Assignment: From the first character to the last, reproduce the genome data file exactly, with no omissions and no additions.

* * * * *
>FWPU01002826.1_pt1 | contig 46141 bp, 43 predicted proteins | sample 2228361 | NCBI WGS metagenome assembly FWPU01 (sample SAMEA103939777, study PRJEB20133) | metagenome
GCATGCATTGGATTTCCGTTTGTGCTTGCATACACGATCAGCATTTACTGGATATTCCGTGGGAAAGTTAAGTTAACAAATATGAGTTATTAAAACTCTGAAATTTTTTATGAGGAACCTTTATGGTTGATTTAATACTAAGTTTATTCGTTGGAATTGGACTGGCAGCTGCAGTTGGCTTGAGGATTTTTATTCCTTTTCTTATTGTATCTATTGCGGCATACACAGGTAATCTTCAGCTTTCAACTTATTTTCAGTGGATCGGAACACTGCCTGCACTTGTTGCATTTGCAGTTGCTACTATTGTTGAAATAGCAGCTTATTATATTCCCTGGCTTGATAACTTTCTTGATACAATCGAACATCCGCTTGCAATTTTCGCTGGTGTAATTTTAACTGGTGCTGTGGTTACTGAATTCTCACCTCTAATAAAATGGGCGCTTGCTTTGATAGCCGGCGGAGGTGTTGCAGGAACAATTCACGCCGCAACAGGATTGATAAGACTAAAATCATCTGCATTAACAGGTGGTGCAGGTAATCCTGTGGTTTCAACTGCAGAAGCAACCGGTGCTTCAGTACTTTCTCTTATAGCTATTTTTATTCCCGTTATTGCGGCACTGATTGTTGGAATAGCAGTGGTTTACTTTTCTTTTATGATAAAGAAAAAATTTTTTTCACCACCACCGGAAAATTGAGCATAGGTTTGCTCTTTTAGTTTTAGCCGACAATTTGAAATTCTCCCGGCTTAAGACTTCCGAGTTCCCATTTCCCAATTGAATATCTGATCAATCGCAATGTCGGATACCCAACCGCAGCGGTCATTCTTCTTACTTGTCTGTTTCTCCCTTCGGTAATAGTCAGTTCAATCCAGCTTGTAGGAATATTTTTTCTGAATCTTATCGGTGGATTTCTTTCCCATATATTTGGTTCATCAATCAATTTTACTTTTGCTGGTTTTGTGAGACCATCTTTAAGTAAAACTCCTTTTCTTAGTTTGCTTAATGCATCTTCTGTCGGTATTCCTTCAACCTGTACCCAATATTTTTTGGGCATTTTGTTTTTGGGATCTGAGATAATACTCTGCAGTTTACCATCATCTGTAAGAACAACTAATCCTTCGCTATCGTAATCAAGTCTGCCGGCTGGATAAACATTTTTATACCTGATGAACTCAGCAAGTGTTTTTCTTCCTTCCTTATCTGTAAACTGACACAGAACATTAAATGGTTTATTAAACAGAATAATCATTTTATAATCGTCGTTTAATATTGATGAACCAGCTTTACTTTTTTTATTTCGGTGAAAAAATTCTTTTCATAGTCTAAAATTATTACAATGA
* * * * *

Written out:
>FWPU01002826.1_pt1 | contig 46141 bp, 43 predicted proteins | sample 2228361 | NCBI WGS metagenome assembly FWPU01 (sample SAMEA103939777, study PRJEB20133) | metagenome
GCATGCATTGGATTTCCGTTTGTGCTTGCATACACGATCAGCATTTACTGGATATTCCGTGGGAAAGTTAAGTTAACAAATATGAGTTATTAAAACTCTGAAATTTTTTATGAGGAACCTTTATGGTTGATTTAATACTAAGTTTATTCGTTGGAATTGGACTGGCAGCTGCAGTTGGCTTGAGGATTTTTATTCCTTTTCTTATTGTATCTATTGCGGCATACACAGGTAATCTTCAGCTTTCAACTTATTTTCAGTGGATCGGAACACTGCCTGCACTTGTTGCATTTGCAGTTGCTACTATTGTTGAAATAGCAGCTTATTATATTCCCTGGCTTGATAACTTTCTTGATACAATCGAACATCCGCTTGCAATTTTCGCTGGTGTAATTTTAACTGGTGCTGTGGTTACTGAATTCTCACCTCTAATAAAATGGGCGCTTGCTTTGATAGCCGGCGGAGGTGTTGCAGGAACAATTCACGCCGCAACAGGATTGATAAGACTAAAATCATCTGCATTAACAGGTGGTGCAGGTAATCCTGTGGTTTCAACTGCAGAAGCAACCGGTGCTTCAGTACTTTCTCTTATAGCTATTTTTATTCCCGTTATTGCGGCACTGATTGTTGGAATAGCAGTGGTTTACTTTTCTTTTATGATAAAGAAAAAATTTTTTTCACCACCACCGGAAAATTGAGCATAGGTTTGCTCTTTTAGTTTTAGCCGACAATTTGAAATTCTCCCGGCTTAAGACTTCCGAGTTCCCATTTCCCAATTGAATATCTGATCAATCGCAATGTCGGATACCCAACCGCAGCGGTCATTCTTCTTACTTGTCTGTTTCTCCCTTCGGTAATAGTCAGTTCAATCCAGCTTGTAGGAATATTTTTTCTGAATCTTATCGGTGGATTTCTTTCCCATATATTTGGTTCATCAATCAATTTTACTTTTGCTGGTTTTGTGAGACCATCTTTAAGTAAAACTCCTTTTCTTAGTTTGCTTAATGCATCTTCTGTCGGTATTCCTTCAACCTGTACCCAATATTTTTTGGGCATTTTGTTTTTGGGATCTGAGATAATACTCTGCAGTTTACCATCATCTGTAAGAACAACTAATCCTTCGCTATCGTAATCAAGTCTGCCGGCTGGATAAACATTTTTATACCTGATGAACTCAGCAAGTGTTTTTCTTCCTTCCTTATCTGTAAACTGACACAGAACATTAAATGGTTTATTAAACAGAATAATCATTTTATAATCGTCGTTTAATATTGATGAACCAGCTTTACTTTTTTTATTTCGGTGAAAAAATTCTTTTCATAGTCTAAAATTATTACAATGA